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Above reply posted 5/22/18, 3:46 PM; it is now 5/29/18, 5:42 PM. IMO, winter is over after a one week hiatus on the Winter Cycling Forum. Time to take off the studded tires.
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Old 06-30-18, 03:01 PM
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I'm interested to know more about the reasoning behind rear braking vs front braking.

There's a VERY big downhill on the way to the gym that actually I worry about taking even in warm weather. Do you also recommend rear braking in that situation?
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Old 06-30-18, 05:03 PM
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Originally Posted by parkbrav View Post
I'm interested to know more about the reasoning behind rear braking vs front braking.

There's a VERY big downhill on the way to the gym that actually I worry about taking even in warm weather. Do you also recommend rear braking in that situation?
It's all about the amount of friction you have between the tires and the road. On dry pavement in a straight line I favor the front, but when on a turn I favor the rear so that all the friction force on the front is being used to keep the steered wheel on track. The front brake provides something like 60% of your stopping power and will stop faster then using just the rear.

On wet or slick pavement same idea, I do not want the front to slip. For me once the front slips stability and controllability are greatly compromised! (As in, I slam to the ground unless I'm really on my game) However the rear does not affect steering or stability if it slides about (in a general sense, and usually any looseness can be controlled), so I use the rear especially in an emergency stop.

Things I don't need to think about for another five months!!!
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Old 06-30-18, 05:40 PM
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I use the front brake almost exclusively. I only use the rear when traction is bad.
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Old 07-02-18, 06:01 AM
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Originally Posted by parkbrav View Post
I'm interested to know more about the reasoning behind rear braking vs front braking.

There's a VERY big downhill on the way to the gym that actually I worry about taking even in warm weather. Do you also recommend rear braking in that situation?
The front brake is the one that'll stop you when it really matters. Important to get comfortable on it. Straighten your line before hitting the brakes, and push back against the handlebars to offset the braking forces. Slide your butt back in the saddle -- to maintain center of gravity -- when braking hard on a downhill.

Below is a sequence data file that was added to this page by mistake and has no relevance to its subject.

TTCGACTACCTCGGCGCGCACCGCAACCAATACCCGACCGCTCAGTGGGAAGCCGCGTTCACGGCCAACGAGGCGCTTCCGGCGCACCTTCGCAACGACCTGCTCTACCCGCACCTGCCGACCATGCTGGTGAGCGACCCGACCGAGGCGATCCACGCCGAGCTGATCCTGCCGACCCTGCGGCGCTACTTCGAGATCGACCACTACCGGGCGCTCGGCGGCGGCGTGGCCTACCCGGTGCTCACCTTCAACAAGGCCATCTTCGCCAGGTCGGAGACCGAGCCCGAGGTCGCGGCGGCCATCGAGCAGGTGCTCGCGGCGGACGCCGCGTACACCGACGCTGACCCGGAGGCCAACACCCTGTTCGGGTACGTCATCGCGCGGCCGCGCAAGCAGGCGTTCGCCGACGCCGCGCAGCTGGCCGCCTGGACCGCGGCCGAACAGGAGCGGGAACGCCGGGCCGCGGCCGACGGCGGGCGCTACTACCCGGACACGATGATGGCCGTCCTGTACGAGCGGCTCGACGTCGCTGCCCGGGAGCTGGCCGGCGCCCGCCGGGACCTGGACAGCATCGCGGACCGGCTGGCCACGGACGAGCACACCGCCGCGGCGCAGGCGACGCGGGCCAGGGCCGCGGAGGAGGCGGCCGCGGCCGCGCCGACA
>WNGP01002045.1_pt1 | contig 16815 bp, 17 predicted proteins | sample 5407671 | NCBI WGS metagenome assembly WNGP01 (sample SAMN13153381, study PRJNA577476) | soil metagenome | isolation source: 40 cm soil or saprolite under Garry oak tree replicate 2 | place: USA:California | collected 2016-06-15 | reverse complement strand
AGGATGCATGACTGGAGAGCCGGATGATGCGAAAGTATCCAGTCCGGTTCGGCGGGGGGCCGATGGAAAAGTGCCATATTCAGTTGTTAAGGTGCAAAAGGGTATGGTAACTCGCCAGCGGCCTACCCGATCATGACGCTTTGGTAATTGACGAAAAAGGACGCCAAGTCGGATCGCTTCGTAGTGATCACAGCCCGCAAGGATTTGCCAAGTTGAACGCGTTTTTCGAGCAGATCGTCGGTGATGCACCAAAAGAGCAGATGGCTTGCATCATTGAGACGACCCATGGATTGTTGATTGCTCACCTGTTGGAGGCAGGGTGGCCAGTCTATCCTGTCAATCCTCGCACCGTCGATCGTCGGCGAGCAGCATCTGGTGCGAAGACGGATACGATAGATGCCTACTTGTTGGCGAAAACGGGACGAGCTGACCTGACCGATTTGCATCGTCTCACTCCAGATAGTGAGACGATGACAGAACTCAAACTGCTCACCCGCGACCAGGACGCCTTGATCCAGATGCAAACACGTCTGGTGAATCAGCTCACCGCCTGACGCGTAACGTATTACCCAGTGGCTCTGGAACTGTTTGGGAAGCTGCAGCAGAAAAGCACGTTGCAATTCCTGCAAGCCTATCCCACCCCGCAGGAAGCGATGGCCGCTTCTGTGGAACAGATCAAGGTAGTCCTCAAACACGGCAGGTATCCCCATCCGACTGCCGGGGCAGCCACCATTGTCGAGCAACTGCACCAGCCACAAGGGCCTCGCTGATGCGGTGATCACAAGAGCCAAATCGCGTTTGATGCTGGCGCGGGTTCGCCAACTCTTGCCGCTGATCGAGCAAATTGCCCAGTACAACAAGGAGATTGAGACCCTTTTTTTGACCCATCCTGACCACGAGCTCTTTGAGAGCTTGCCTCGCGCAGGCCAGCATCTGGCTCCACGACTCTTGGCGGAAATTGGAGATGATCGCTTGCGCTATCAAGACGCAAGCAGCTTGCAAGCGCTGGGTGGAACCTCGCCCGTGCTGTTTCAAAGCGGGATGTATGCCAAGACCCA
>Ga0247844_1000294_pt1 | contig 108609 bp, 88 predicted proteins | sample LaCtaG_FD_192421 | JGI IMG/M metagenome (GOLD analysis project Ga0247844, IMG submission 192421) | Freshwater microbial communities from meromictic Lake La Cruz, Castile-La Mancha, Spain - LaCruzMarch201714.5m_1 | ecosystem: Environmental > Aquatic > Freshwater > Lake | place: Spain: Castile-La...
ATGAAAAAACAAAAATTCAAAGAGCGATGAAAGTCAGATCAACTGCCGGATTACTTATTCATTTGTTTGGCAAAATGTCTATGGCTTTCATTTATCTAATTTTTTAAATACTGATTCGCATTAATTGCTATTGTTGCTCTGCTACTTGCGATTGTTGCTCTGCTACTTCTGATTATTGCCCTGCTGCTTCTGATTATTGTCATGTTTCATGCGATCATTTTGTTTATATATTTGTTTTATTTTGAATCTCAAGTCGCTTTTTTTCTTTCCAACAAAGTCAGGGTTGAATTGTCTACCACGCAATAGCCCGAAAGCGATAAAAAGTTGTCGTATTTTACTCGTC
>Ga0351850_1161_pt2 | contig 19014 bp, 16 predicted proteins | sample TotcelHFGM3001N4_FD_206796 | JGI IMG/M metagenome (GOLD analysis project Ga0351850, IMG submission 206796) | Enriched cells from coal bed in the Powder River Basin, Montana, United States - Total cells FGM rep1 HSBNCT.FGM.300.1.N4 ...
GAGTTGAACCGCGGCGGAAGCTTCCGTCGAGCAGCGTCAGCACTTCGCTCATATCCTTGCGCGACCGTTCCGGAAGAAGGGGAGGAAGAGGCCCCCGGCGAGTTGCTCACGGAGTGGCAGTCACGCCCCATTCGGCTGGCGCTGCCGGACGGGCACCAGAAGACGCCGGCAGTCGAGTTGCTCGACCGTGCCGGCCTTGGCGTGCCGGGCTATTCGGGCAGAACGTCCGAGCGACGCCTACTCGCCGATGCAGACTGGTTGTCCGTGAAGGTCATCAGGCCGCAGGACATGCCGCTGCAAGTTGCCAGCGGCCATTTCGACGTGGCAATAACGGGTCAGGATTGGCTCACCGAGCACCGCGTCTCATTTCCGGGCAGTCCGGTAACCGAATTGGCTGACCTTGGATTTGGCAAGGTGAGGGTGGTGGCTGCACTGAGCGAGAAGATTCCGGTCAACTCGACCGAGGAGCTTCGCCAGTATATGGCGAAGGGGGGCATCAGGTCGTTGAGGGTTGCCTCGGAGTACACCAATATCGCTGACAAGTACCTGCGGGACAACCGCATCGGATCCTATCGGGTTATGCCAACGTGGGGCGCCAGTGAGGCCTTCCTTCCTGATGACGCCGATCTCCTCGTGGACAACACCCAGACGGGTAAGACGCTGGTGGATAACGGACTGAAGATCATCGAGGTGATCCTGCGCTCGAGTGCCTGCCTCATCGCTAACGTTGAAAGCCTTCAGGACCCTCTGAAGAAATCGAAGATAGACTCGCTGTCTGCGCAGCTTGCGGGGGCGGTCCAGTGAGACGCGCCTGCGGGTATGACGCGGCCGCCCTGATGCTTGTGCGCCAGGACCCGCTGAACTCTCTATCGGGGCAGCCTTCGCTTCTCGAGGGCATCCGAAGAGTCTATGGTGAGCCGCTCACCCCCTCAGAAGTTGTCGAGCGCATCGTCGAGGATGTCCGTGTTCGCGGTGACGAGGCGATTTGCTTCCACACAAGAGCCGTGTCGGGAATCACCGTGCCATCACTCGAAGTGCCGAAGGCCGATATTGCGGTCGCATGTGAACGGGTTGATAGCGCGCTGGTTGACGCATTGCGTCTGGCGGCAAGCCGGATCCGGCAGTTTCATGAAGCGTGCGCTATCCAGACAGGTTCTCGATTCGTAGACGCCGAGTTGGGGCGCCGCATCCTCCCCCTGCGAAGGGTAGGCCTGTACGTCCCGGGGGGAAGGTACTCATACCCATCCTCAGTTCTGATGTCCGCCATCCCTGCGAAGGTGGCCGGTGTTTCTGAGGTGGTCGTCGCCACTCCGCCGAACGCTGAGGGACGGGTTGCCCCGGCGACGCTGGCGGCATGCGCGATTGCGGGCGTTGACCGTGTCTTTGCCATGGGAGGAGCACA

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Old 07-08-18, 10:30 PM
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Some tips in video format:

And wear a helmet, gloves ... Practice.
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Old 07-12-18, 02:26 PM
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^^ aint even raining^^

My 30+ year old Drum brake hubs work so smoothly, I have them on my bike with the studded tires .. I use both.. brakes.. always have..

Skidding when I cannot put my foot down on anything but Ice , is to be avoided..
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Old 07-21-18, 10:00 AM
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Originally Posted by SeraphimF View Post
Asking because I'm considering getting a dedicated winter bike (my third overall ) and think an old three speed is a good candidate aside from the fact that they have steel wheels which brake horribly when wet. Ideally, since its just gonna be a total junker, I'd just want to replace the front wheel and get some better in the wet brake pads for the rear, put studded tires on it and call it a day. I'm wondering if winter riding technique somehow makes having really super secure rear brakes more important? Seems hard to imagine but I don't have much fishtailing experience. Has anyone gone a similar route with a 3 speed for winter? I see them super cheap on CL often.
If it's a good 3-speed hub, e.g., Sturmey Archer AW, it's worth rebuilding onto an alloy rim. I have two wheels like that. Now, the English 3-speeds had 40 spoke rear hubs, but it's not unthinkable to find a new 40 spoke rim out there. The American bikes (Schwinn) usually had 36 spokes, but also a lot of cheap Shimano hubs that might not be worth salvaging.